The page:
INVESTING TALENTS – Matthew 15:14-30 (Part 2)

God has given each of you a gift from his great variety of spiritual gifts. Use them well to serve one another. Do you have the gift of speaking? Then speak as though God himself were speaking through you. Do you have the gift of helping others? Do it with all the strength and energy that God supplies. Then everything you do will bring glory to God through Jesus Christ. All glory and power to him forever and ever! Amen. [1 Peter 4:10-11 (NLT)]

great egretYesterday, I wrote about Jesus’ Parable of the Three Servants, often called the Parable of the Talents. Although I used it as an example of excuse making, that’s not what the parable is about. This parable comes right after Jesus’ description of the end times and the Parable of the Ten Bridesmaids in which He urged readiness for the Day of the Lord. Immediately following this parable about the talents, Jesus spoke about the final judgment. The story of these three servants makes it clear that, when that last day comes, the master will settle accounts: faith will be rewarded and the righteous servants separated from the false ones.

In this parable, before going away on a trip, the master entrusts his money to his three servants according to their individual abilities; no one receives more or less than he is capable of handling. When the master (Jesus) returns, his servants (Christ-followers) give an accounting for how they fulfilled their responsibilities and used the talents. While we think of talents as natural abilities or skills, in Jesus’ time, a talent was a unit of measurement used to weigh out gold or silver. A talent was the largest quantity at the time and a talent of silver was about the equivalent of an average worker’s income for twenty years. The master in this parable entrusted each of his servants with a fortune. Rather than bags of silver, however, the talents entrusted to us by God include our wealth along with our time, natural abilities (talents), spiritual gifts, and bodies. This treasure entrusted to us is no more ours to keep than were the bags of silver given to the servants theirs. The treasure belongs to the master; his servants are but caretakers of His gifts.

Instead of entrusting us with His investment portfolio, Jesus entrusts us with His ministry and the furthering of His Kingdom. Scripture tells us exactly what He expects us to do with the treasure He’s given us: spread the gospel, love God, love others (including our enemies), forgive those who have wronged us, be hospitable to outsiders, and be an example for the world by feeding the hungry and caring for the poor, imprisoned, and sick. How we achieve His purpose will be different for each one of us because a different sack of talents has been entrusted to each one of us. Whether the sack is filled with gold, silver, copper or iron, we each have been given exactly the right amount of what God expects to use. In writing about this parable, D.L. Moody said, “Many thousands of watch springs can be made out of a pound of iron. See that you improve faithfully the talent God has given you.”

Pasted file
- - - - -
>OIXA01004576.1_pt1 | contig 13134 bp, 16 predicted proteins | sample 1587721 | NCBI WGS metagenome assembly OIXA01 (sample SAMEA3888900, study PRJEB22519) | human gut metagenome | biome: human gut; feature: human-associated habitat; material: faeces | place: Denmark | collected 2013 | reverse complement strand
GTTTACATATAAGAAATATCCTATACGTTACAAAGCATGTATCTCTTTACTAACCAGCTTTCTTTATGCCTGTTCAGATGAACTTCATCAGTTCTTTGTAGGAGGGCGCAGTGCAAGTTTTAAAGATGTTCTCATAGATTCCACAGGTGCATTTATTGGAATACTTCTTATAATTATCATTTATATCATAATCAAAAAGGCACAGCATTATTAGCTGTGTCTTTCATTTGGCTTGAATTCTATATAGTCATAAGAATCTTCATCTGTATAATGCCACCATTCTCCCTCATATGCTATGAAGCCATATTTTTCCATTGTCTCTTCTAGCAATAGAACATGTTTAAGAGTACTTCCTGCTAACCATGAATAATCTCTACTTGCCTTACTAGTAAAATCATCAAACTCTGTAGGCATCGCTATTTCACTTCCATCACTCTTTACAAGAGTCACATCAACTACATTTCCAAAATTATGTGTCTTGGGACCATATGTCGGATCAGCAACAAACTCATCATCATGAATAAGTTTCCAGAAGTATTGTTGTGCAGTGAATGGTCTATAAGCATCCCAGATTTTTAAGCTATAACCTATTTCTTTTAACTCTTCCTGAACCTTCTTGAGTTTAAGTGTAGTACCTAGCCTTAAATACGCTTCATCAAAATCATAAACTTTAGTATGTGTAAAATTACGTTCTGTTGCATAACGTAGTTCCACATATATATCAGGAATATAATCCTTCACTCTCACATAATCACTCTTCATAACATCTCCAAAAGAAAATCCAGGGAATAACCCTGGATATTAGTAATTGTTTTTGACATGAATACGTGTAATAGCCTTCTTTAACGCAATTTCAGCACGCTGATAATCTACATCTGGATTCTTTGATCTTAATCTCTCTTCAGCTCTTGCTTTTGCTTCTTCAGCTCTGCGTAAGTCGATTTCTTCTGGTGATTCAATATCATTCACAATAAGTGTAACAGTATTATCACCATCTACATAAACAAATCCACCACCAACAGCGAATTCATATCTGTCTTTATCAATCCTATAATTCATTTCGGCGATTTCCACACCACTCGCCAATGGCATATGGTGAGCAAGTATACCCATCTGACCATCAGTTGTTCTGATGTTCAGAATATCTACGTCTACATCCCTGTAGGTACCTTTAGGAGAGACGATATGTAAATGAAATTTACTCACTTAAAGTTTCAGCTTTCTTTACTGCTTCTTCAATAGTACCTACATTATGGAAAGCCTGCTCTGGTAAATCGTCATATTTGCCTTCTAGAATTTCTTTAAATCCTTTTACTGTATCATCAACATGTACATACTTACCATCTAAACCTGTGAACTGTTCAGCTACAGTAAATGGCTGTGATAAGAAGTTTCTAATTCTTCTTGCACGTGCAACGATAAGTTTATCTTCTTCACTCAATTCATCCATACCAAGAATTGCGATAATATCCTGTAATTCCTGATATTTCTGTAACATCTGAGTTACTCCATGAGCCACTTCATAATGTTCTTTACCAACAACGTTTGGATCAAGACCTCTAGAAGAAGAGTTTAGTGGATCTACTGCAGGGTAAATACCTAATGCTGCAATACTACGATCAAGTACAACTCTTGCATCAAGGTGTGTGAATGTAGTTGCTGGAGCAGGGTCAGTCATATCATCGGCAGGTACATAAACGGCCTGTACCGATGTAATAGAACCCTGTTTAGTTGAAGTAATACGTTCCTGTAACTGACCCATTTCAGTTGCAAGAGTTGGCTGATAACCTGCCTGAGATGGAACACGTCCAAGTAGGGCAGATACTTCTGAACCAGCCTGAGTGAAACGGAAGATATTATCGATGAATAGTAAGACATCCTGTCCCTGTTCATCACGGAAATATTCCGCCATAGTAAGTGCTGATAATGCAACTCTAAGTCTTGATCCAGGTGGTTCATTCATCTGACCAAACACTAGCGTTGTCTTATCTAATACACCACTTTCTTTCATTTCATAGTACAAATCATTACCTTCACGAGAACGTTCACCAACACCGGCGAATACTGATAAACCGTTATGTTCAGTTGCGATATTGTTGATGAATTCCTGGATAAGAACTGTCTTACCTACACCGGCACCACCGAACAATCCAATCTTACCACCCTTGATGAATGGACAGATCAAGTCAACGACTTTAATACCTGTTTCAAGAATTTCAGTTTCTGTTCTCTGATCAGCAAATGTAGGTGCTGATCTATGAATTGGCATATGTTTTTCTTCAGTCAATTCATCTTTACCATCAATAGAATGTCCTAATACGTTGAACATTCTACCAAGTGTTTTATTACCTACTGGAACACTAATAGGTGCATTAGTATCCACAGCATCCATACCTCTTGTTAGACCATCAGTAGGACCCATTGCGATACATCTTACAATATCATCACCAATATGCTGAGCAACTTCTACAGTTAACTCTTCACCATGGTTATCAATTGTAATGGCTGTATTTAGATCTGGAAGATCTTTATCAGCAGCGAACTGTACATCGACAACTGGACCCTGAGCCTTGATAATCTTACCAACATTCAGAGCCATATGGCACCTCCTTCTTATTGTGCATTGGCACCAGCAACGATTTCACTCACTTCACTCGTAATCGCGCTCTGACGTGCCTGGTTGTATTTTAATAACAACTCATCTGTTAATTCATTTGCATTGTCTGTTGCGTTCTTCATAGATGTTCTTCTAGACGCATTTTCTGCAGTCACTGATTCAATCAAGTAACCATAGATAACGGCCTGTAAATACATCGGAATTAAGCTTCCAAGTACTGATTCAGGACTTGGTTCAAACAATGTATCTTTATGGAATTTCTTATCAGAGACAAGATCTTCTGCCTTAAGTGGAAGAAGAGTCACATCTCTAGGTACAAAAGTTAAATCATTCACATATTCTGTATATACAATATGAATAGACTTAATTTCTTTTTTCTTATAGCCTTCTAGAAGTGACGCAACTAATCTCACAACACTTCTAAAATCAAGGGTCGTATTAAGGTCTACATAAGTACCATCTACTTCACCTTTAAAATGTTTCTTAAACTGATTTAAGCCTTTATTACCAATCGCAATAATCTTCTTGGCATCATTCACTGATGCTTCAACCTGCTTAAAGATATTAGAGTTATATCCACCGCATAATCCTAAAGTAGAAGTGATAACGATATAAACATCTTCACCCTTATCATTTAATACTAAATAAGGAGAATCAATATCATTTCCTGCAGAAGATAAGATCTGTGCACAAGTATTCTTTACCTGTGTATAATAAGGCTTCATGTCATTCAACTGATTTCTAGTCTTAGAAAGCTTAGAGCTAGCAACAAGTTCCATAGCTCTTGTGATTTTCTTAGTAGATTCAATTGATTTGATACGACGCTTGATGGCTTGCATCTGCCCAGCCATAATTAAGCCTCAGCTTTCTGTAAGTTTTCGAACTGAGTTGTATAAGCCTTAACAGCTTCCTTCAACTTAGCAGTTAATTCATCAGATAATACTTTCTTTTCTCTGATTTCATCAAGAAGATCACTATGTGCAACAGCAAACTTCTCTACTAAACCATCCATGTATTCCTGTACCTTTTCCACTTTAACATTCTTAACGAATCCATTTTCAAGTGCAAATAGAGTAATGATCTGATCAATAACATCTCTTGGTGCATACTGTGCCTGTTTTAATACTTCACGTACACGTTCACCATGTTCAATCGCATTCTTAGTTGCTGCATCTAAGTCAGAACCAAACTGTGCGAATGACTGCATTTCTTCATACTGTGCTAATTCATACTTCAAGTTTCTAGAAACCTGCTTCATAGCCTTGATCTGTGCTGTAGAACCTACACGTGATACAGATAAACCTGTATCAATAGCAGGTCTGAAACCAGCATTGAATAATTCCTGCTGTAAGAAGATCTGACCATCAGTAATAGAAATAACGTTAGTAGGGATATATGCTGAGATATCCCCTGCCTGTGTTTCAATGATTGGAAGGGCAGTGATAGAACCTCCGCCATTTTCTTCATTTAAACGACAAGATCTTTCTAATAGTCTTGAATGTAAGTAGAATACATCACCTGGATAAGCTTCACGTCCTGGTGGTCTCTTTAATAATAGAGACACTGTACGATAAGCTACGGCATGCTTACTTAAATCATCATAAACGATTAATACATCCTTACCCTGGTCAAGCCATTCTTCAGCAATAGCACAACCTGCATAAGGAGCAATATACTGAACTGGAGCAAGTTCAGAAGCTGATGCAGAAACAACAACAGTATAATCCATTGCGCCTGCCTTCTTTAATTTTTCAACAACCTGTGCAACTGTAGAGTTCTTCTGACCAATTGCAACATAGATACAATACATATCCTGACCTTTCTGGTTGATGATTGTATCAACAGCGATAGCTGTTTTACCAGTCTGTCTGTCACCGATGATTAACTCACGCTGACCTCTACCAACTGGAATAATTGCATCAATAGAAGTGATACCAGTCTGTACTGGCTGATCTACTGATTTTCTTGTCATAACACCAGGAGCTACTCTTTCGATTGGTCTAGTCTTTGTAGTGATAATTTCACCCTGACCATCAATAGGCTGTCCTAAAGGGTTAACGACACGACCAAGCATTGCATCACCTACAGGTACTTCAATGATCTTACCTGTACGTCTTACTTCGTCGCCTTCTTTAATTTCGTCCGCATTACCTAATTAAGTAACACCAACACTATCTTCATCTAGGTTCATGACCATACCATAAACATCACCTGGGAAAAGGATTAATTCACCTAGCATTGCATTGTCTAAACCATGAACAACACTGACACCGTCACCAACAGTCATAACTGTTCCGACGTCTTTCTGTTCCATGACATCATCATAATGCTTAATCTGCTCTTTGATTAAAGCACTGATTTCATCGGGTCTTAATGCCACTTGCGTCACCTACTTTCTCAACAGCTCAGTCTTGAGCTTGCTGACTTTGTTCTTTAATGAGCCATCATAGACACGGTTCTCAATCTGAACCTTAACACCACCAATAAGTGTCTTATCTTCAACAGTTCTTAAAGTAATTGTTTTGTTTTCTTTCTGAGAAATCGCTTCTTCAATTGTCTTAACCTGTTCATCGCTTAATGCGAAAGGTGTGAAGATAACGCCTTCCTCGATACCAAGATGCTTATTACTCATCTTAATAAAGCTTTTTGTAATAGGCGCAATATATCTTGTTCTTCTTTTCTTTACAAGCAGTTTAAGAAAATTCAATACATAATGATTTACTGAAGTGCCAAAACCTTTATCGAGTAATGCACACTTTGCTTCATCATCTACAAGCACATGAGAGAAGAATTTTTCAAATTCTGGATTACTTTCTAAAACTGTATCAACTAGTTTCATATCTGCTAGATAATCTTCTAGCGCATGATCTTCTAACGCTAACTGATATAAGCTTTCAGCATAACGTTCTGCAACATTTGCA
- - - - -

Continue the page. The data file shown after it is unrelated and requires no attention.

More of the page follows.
When the master commends the first two servants for the return on his investment, he doesn’t say, “Well done, my good and successful servant.” He says, “Well done my good and faithful servant.” The third servant, however, is punished but not because he failed to give the master a good return on his money; he’s punished because he didn’t even try. Rather than invest the money or put in a bank and get interest, he simply buried it. He isn’t punished for being unsuccessful; he’s punished for his lack of faith! The master didn’t expect him to double the investment as did the other servants, but he did expect him to do something with it! The faithless and lazy servant squandered the opportunity given to him; we must not do the same!

God does not demand that we be successful. He only asks that we be faithful in using the treasure He has entrusted to us. We honor God by using our talents to work to further His Kingdom; the success of our endeavors, however, is up to Him!

We are not called to be successful; we are called to be faithful. [Mother Teresa]

Work willingly at whatever you do, as though you were working for the Lord rather than for people. Remember that the Lord will give you an inheritance as your reward, and that the Master you are serving is Christ. [Colossians 3:23-24 (NLT)]

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IT’S TERMINAL

Better to spend your time at funerals than at parties. After all, everyone dies—so the living should take this to heart. … A wise person thinks a lot about death, while a fool thinks only about having a good time. [Ecclesiastes 7:2,4 (NLT)]

ghost bikeIt’s often said that there are no atheists in foxholes. This maxim traces its beginnings back to 1914 and World War 1 when an English newspaper quoted a chaplain at a memorial service for a fallen soldier: “Tell the Territorials and soldiers at home that they must know God before they come to the front if they would face what lies before them. We have no atheists in the trenches. Men are not ashamed to say that, though they never prayed before, they pray now with all their hearts.” When we joined our northern church, it was during the Viet Nam War. I remember a young man in our new member class who’d drawn a low number in the draft lottery. Expecting to be in combat within the year, he confessed wanting to “get right” with God before that time came. Apparently, even the threat of a foxhole is enough to cause some people to rethink their relationship with the Almighty.